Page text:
En español | The millions of Americans taking powerful cholesterol-lowering drugs called statins are reducing their risk of dying from cardiovascular disease, but a couple of recent developments have served as a reminder that these medications have rare but potentially serious side effects.
See also: Treating high cholesterol.
Last week an international team of researchers reported that people on high doses of statins — 80 mg — have a slightly higher risk of developing diabetes than those on low or moderate doses of 10 mg, 20 mg or 40 mg. The research was based on the results of five major studies. And earlier this month, the Food and Drug Administration warned that doctors should not prescribe new patients the highest (80 mg) dose of simvastatin — a type of statin marketed under the brand name Zocor. But it said those who have been taking that dosage for a year or more without problems may continue to do so.
People taking the 80 mg-a-day dose of simvastatin face a higher risk of myopathy — muscle pain, tenderness or weakness — the FDA says. In extreme cases, patients may develop rhabdomyolysis, in which muscle tissue breaks down, sometimes leading to kidney failure and death.
As for the increased risk of diabetes, doctors warn that it's probably not enough to warrant going off statins in most cases.
"For every one case of extra diabetes, you're probably preventing three people from having a major cardiovascular event, so … the message is not that these people shouldn't be taking intensive statins," says David Preiss, M.D., a research fellow at the University of Glasgow and lead author of the study, published in the Journal of the American Medical Association (JAMA).
"We should be telling people that for whatever reason, the diabetes risk is going to go up a little bit," Preiss adds. "But my argument would be, that's a reasonable trade-off."
Higher dose, higher risks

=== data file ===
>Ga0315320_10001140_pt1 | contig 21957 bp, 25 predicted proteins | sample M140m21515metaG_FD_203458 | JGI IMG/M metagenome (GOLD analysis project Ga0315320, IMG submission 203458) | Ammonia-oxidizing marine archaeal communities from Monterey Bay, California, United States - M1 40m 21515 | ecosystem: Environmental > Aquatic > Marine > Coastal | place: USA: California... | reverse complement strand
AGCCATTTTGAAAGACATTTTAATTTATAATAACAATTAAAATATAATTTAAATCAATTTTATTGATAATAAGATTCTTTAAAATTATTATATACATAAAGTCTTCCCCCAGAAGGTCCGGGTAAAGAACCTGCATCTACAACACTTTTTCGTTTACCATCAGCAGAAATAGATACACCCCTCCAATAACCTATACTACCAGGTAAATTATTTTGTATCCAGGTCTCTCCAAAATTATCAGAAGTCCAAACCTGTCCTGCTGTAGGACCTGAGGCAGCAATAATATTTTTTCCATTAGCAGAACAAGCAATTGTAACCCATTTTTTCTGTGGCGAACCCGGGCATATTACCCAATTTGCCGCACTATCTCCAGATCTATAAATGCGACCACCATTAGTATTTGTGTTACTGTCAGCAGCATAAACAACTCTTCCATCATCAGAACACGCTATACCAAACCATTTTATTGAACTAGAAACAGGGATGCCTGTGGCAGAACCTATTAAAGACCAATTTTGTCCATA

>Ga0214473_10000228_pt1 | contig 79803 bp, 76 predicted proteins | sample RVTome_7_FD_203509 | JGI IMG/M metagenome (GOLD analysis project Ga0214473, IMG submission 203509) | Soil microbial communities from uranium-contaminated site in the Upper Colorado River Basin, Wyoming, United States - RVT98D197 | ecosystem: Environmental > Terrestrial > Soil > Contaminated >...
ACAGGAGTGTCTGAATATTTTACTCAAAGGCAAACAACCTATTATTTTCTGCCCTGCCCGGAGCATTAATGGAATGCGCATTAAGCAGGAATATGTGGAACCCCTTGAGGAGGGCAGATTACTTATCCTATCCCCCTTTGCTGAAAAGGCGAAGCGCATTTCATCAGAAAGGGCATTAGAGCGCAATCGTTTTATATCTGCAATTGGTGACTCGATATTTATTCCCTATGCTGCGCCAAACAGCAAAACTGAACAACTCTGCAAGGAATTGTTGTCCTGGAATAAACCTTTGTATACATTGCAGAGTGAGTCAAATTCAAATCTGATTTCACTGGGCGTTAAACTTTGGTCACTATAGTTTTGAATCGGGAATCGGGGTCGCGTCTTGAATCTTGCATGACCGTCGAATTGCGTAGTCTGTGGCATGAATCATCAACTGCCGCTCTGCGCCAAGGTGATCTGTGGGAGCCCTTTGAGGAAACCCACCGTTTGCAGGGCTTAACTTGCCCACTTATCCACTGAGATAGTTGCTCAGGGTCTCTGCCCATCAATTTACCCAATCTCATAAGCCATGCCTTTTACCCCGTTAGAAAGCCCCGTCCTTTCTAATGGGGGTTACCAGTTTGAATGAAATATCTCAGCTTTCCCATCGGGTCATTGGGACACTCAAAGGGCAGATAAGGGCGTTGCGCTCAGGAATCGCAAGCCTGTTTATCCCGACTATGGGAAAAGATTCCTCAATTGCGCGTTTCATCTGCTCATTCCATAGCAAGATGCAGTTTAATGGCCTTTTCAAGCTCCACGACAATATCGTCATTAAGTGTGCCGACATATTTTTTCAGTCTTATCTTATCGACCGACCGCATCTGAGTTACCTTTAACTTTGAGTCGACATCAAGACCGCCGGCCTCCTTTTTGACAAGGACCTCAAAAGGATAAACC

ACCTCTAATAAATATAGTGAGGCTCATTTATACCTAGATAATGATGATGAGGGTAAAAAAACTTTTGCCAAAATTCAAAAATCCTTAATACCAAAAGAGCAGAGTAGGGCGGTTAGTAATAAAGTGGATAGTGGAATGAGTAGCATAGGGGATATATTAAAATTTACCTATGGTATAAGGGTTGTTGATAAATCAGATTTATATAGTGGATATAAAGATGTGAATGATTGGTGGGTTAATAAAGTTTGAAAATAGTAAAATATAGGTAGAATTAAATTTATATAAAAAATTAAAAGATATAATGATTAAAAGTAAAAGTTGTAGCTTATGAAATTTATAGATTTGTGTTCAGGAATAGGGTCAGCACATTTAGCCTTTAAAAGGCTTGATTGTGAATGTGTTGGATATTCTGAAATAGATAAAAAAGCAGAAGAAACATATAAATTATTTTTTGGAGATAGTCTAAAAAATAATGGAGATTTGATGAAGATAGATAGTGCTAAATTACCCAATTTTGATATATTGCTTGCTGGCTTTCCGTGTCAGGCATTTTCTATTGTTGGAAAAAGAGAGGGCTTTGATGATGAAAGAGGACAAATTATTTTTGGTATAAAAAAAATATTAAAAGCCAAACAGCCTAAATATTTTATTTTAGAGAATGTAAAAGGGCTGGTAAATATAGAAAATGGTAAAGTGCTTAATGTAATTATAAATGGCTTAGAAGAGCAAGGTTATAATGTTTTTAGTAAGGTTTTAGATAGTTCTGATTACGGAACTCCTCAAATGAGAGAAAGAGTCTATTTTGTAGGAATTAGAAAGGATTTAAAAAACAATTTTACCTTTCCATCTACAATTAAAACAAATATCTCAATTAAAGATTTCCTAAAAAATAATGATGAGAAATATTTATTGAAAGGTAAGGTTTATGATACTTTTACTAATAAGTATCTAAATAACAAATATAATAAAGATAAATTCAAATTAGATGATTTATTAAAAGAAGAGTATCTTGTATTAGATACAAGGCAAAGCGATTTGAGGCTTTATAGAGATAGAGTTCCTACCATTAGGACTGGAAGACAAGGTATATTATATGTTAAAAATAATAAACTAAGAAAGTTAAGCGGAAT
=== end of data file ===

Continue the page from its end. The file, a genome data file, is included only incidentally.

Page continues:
Simvastatin drugs, like other statins, are widely prescribed because they have been shown to cut the risk of heart attacks and stroke by as much as half in some studies. Marketed by Merck as Zocor since the early 1990s, simvastatin is available in generic form and accounts for about half of all statin prescriptions (it is also an ingredient in Vytorin and Simcor). An estimated 2.1 million patients received prescriptions for medications containing 80 mg of simvastatin last year, the FDA says.
"The FDA has continuously updated the simvastatin drug label with new safety information regarding the risk of myopathy and rhabdomyolysis," says Amy Egan, M.D., a deputy director in the FDA's Center for Drug Evaluation and Research. Because of ongoing research, there have been seven such changes to the simvastatin label since 2001, she adds.
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"They didn't act boldly enough in my opinion," says Steven Nissen, M.D., chairman of cardiovascular medicine at the Cleveland Clinic. A persistent FDA and drug company critic, Nissen wrote a September 2004 JAMA editorial warning of the problem.
"The people who are knowledgeable in the lipid field have known that the 80 mg dose of simvastatin was unsafe, and we've known it for a long time," Nissen says. "The incidence of muscle injury is anywhere from seven to 15 times more prevalent with the 80 mg dose than any of the other marketed statins."
Simvastatin is riskier in part because it interacts with a variety of other medications, and the risk increases with higher doses, he says. An urgent care visit could easily result in being given an antibiotic like erythromycin, which reacts badly with simvastatin, he says. "My advice to patients is don't take the 80 mg dose. It's just not worth it."
Michael Rosenblatt, M.D., Merck's executive vice president and chief medical officer, defends the FDA recommendation. "You have to do the trade-off here," he says. "In general, if somebody is on this drug for a year or more and they are tolerating it well — that is, without muscle problems — then the benefits of staying on it outweigh the risks." Those most at risk for muscle problems include women, people over 65 and those with kidney problems or uncontrolled hypothyroidism.
Both the FDA and Merck caution patients using the 80 mg dose of simvastatin not to discontinue taking it without consulting their doctors.
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Michael Haederle is a freelance writer whose work has appeared in People, the New York Times and the Los Angeles Times.